The conference started out with muffins, coffee, and introductions from the Maine Climate Council co-chairs, Hannah Pingree and Melanie Loyzim, followed by remarks from representatives of Senator Susan Collins and Representative Jared Golden, Senator Angus King, U.S. Representative Chellie Pingree (who gave a very touching comment about how proud she is of her daughter Hannah Pingree), and Governor Janet Mills. Governor Mills started off the conference with a bang by announcing a new funding program to help schools, municipalities, and other public buildings improve energy efficiency.


Mia and I attended an afternoon workshop session entitled “Turning Community Advocacy into Local Climate Action” where A Climate to Thrive in Mount Desert Island and the Center for an Ecology-Based Economy in Norway discussed how their communities inspire climate action.  Both organizations had an impressive list of community-driven climate solutions but noted that it has not always been easy or come naturally to the communities they work with. Nevertheless, they were doing the work and doing it in a way that had us buzzing about their various initiatives as we left the room. These organizations have developed something wonderful in their communities and were sharing their experiences at this conference as a way to extend their impact.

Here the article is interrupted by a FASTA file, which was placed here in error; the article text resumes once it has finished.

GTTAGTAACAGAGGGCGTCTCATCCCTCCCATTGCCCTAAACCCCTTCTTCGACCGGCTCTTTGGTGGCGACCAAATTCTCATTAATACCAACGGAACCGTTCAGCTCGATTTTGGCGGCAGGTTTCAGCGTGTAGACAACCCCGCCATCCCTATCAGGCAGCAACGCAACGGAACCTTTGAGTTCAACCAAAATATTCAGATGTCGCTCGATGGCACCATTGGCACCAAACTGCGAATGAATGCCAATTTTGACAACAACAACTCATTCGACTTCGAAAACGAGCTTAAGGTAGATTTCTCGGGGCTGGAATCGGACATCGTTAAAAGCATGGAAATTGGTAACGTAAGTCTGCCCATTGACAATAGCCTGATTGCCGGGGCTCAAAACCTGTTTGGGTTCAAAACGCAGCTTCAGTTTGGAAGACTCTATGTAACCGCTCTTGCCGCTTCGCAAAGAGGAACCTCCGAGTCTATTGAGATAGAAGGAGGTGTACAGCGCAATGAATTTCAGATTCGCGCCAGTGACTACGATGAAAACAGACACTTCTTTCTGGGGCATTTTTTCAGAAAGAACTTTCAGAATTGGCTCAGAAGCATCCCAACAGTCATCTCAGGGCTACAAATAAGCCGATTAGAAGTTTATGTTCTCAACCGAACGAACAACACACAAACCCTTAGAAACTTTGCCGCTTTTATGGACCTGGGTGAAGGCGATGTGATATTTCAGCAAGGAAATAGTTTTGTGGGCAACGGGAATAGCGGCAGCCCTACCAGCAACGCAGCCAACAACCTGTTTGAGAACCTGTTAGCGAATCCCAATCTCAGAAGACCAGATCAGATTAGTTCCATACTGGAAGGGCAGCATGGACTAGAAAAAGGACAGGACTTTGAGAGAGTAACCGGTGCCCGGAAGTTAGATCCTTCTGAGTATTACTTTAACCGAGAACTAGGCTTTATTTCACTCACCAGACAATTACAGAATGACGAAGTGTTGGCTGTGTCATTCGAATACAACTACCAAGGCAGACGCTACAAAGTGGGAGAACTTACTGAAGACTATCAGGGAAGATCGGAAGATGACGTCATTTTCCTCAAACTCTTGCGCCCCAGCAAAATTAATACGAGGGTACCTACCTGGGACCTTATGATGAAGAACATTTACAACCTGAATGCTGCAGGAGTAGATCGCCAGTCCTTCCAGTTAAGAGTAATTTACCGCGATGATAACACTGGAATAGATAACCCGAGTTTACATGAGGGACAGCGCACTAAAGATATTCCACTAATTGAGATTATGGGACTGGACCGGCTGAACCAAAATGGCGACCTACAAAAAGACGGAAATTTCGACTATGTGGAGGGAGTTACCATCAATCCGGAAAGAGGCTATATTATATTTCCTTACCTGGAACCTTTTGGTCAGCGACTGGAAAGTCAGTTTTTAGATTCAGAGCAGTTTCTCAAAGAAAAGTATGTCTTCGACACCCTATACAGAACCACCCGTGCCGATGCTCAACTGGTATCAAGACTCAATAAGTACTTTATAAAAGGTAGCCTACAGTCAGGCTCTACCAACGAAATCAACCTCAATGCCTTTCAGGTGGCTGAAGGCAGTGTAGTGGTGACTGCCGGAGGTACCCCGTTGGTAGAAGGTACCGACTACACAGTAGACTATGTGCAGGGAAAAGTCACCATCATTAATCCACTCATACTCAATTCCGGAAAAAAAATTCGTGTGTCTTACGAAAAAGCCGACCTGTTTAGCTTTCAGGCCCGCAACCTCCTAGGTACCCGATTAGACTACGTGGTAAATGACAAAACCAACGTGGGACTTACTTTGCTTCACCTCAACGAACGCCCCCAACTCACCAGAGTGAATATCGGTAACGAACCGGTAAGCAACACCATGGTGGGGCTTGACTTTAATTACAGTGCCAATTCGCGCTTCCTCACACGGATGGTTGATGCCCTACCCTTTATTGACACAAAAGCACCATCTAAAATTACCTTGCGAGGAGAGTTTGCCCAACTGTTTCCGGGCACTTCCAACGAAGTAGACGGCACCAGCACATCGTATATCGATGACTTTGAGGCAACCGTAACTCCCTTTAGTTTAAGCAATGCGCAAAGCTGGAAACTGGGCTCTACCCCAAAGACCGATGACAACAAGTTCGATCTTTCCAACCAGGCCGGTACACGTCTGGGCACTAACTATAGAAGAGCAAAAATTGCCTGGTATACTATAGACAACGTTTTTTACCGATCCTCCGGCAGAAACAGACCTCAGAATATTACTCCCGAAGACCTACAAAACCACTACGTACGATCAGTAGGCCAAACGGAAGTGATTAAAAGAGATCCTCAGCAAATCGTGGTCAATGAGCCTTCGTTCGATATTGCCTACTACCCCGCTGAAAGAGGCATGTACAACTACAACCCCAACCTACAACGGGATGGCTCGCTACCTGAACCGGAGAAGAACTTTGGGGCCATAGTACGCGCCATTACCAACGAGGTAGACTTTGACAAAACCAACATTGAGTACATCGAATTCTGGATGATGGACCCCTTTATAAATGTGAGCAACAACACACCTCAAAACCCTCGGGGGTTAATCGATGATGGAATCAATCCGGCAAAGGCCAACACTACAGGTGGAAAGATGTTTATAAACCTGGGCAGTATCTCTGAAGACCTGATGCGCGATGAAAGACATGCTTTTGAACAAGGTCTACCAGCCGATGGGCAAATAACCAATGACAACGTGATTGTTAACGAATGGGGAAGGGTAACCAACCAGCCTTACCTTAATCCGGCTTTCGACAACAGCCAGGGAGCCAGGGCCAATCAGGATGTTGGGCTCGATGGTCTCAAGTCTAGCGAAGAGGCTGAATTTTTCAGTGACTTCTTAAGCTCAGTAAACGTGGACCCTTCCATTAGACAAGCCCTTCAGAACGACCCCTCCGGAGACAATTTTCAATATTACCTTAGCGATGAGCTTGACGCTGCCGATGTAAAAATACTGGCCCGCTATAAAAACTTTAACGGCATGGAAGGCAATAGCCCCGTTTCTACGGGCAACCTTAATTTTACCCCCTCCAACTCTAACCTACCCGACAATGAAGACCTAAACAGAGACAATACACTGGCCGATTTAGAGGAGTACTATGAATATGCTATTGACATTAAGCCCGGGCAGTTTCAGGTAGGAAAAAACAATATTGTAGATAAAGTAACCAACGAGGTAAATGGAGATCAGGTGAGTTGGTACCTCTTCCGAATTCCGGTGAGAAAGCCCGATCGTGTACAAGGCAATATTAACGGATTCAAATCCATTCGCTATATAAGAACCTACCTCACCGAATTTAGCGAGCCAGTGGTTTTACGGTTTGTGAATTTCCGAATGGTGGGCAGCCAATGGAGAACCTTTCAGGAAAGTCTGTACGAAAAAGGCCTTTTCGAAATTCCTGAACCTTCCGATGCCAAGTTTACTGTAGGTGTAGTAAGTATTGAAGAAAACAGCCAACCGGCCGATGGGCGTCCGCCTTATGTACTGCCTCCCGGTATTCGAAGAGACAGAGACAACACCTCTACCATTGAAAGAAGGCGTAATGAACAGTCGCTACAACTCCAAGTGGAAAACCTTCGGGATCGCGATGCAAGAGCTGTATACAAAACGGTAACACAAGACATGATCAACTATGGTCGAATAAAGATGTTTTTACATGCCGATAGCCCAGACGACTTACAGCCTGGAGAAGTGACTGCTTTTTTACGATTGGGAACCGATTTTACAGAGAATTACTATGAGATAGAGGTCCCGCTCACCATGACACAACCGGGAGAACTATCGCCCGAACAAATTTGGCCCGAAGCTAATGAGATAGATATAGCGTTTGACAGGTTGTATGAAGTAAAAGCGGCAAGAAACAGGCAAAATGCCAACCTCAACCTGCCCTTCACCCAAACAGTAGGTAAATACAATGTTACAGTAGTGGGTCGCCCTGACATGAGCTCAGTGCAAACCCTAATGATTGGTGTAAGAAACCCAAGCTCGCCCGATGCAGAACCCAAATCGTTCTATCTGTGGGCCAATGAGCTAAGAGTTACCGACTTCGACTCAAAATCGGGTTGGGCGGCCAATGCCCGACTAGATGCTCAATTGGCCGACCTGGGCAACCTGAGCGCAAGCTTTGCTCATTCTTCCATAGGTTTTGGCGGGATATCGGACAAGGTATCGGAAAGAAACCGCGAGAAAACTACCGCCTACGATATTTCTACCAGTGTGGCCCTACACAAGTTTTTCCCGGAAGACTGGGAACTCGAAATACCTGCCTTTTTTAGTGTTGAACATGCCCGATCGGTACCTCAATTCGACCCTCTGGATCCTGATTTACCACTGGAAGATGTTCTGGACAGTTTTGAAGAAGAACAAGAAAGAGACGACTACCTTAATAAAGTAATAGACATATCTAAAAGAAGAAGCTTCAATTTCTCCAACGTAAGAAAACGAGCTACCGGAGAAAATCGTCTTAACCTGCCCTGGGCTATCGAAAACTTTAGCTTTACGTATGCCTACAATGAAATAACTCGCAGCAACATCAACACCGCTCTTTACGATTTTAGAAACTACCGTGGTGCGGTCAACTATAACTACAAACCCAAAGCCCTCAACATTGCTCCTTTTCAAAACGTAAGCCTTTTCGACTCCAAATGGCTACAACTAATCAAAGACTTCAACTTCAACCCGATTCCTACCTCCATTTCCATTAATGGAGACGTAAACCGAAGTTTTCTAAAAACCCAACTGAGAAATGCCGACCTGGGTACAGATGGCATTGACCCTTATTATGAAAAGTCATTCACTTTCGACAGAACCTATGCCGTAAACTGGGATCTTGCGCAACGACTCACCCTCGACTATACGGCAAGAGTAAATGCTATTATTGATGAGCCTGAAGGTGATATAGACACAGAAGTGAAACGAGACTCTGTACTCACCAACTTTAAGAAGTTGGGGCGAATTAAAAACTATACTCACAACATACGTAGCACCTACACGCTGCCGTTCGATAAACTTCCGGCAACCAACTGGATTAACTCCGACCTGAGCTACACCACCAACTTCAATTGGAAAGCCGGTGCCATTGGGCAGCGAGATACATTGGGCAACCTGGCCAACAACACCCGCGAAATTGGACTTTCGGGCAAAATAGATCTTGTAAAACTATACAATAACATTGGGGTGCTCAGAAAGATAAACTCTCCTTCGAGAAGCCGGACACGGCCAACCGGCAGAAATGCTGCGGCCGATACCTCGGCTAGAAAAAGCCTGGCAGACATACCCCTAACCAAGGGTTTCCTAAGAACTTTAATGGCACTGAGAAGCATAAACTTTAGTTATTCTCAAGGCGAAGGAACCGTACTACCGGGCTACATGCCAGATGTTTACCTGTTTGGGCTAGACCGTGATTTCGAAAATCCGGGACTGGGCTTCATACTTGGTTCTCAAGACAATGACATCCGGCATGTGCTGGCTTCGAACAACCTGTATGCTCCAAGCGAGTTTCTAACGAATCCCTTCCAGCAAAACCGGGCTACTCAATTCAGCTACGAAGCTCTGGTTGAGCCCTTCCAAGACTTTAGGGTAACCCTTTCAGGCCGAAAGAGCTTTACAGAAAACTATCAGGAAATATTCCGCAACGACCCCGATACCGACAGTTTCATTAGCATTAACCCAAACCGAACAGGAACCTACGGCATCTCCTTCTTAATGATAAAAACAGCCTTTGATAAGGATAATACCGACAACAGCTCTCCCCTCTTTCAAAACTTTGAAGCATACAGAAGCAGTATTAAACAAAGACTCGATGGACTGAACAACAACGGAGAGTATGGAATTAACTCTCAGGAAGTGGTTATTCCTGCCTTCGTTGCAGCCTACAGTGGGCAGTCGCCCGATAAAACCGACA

A highlight of the day was the newly launched statewide Community Resilience Partnership. My host site, the New England Environmental Finance Center, participated in the pilot program that helped inform the Community Resilience Partnership and is now serving as a service provider assisting communities with enrollment in the program. Once enrolled, communities are eligible for community action grants. A few Resilience Corps Fellows have been engaging in Community Resilience Partnership work.